A young child underwent life-saving surgery after suffering from a rare disorder that caused her head to swell to twice the normal size.
"The surgery went perfectly, much better than expected," Sandeep Vaishya told AFP at the hospital in Delhi said after the procedure on 15-month-old Roona Begum.
"It's definitely a success but it's too early to say what the quality of her future life will be like," said Vaishya.
Roona was born with hydrocephalus a condition that results in the collection of cerebrospinal fluid on the brain and affects one in every 500 children born, but can be treated to prevent the head from swelling. She is from a village in Tripura and her parents were too poor to pay for the common medical treatment.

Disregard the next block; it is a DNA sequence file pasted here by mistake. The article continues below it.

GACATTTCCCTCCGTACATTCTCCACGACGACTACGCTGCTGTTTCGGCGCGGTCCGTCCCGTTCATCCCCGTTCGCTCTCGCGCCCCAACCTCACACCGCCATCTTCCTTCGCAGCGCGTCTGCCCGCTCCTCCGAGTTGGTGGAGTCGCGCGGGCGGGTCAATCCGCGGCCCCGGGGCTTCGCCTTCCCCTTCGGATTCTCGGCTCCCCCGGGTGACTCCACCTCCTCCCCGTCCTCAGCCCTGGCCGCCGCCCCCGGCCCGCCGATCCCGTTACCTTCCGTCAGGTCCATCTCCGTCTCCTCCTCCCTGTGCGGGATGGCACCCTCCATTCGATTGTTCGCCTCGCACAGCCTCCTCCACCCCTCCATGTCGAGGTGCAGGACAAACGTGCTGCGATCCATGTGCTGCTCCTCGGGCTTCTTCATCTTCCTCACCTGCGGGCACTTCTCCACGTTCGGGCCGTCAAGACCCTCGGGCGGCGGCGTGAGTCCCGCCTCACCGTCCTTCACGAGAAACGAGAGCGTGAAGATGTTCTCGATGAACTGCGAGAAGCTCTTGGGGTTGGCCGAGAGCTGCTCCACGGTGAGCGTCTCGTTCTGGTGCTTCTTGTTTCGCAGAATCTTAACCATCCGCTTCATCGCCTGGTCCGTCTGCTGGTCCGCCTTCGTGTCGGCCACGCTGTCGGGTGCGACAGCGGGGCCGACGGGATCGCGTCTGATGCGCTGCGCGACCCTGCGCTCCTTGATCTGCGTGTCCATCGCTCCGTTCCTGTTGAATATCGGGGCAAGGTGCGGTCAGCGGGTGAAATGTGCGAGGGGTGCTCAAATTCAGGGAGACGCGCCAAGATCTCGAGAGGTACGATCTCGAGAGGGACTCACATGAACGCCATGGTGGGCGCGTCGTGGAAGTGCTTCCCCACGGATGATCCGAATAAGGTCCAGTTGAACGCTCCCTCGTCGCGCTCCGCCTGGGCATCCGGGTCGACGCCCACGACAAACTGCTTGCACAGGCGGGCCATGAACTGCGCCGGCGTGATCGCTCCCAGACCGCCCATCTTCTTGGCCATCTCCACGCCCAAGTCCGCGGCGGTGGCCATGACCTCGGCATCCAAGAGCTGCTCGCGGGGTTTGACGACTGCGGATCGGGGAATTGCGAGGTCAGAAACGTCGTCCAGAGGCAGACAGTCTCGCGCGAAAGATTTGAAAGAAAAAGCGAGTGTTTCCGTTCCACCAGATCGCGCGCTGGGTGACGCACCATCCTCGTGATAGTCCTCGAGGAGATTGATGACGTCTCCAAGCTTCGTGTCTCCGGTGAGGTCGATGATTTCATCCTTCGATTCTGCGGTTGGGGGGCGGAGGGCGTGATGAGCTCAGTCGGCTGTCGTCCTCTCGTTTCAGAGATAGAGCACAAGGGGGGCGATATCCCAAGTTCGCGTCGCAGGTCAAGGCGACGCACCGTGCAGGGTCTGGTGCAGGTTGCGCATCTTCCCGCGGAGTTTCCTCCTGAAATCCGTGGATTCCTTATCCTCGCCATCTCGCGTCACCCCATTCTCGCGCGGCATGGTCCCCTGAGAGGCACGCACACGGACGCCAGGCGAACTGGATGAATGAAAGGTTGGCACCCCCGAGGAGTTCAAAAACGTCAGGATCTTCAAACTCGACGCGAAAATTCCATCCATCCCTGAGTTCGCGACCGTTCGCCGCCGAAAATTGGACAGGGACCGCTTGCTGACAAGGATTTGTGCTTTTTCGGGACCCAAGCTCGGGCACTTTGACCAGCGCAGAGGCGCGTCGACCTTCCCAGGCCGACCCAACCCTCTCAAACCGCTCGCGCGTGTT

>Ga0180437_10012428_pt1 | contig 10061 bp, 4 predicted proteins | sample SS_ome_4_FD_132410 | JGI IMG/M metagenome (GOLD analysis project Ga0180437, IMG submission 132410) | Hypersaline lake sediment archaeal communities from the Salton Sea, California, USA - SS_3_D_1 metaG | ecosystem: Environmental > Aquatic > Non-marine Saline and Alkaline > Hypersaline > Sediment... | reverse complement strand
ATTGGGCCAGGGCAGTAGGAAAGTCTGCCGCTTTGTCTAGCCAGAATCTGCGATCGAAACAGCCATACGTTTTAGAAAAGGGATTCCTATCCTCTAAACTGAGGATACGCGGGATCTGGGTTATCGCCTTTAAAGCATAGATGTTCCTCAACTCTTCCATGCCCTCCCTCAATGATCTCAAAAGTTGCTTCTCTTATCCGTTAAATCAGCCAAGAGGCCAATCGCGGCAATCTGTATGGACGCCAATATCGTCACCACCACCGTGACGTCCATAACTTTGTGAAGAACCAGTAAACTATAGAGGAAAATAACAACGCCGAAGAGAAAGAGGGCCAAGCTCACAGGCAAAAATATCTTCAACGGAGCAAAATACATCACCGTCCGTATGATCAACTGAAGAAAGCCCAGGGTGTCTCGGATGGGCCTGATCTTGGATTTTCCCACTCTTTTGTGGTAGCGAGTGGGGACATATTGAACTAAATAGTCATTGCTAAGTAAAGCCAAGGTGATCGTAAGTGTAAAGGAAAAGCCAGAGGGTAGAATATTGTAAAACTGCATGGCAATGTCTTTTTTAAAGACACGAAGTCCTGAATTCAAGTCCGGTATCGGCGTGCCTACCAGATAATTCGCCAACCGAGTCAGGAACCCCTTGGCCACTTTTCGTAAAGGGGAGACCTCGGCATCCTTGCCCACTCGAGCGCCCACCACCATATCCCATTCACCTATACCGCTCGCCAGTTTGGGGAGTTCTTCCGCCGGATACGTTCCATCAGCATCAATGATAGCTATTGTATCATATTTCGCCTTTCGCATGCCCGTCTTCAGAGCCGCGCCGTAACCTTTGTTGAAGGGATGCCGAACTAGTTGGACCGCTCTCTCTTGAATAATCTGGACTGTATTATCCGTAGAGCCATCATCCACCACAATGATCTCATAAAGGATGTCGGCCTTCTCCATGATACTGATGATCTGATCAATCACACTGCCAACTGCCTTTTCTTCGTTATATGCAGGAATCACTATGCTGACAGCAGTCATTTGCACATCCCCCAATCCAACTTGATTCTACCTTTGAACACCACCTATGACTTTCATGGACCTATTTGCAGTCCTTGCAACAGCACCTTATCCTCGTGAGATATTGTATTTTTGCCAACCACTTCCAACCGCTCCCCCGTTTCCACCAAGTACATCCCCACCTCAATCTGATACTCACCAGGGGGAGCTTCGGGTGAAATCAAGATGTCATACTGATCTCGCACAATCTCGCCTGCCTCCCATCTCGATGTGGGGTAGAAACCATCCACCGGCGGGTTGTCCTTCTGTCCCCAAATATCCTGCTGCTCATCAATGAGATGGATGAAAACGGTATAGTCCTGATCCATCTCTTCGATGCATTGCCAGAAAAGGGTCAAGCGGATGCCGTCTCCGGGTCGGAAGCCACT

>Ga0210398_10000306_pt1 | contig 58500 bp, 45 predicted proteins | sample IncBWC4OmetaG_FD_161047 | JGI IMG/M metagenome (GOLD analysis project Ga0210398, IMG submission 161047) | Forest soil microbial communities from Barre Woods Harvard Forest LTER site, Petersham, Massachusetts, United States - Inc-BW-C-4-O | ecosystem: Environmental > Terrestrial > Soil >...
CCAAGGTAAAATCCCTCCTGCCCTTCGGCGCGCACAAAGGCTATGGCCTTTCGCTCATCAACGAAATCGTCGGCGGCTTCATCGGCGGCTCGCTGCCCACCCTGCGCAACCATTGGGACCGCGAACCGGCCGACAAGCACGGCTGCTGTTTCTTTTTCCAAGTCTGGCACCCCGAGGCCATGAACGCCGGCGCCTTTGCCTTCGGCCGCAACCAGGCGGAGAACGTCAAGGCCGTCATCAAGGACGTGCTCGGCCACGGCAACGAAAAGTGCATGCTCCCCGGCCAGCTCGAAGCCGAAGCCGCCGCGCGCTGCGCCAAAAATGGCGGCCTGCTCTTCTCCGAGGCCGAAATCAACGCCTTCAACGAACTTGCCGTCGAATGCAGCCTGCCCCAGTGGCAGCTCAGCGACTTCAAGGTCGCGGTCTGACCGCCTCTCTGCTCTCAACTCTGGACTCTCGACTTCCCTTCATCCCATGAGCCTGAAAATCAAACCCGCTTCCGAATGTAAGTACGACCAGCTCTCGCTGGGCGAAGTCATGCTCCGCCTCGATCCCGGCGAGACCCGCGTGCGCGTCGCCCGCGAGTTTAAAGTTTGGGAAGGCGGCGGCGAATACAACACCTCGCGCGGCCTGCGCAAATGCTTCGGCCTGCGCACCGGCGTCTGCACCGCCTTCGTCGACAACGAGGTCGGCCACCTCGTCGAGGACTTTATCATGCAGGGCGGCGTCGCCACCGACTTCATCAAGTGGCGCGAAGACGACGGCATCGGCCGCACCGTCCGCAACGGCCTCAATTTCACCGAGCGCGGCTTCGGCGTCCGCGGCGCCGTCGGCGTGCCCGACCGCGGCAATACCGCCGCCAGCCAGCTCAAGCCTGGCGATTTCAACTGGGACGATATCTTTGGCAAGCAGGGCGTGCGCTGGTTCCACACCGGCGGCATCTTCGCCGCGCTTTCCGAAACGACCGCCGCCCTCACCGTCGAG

Roona's father, Abdul Rahman, an illiterate laborer who earns about two dollars a day, could not afford to get her the treatment she needed. That caused her head to swell to more than 37 inches in circumference, which made it impossible for her to crawl or even sit upright.
After pictures taken by an AFP photographer spread, the private Fortis Healthcare group on the outskirts of Delhi offered to treat Roona for free.
Vaishya estimated the weight of the fluid in her head to be more than half her total body weight, causing severe pressure to build on her neck and lower part of her skull.
"The day she was born, then itself the doctor said there were no guarantees she would survive," Vaishya told AFP. "I figured we would do our best for as long as we could."
Roona is expected to make a full recovery after she undergoes extensive physiotherapy to strengthening the muscles in her neck to be able to support the weight of her normal-sized head.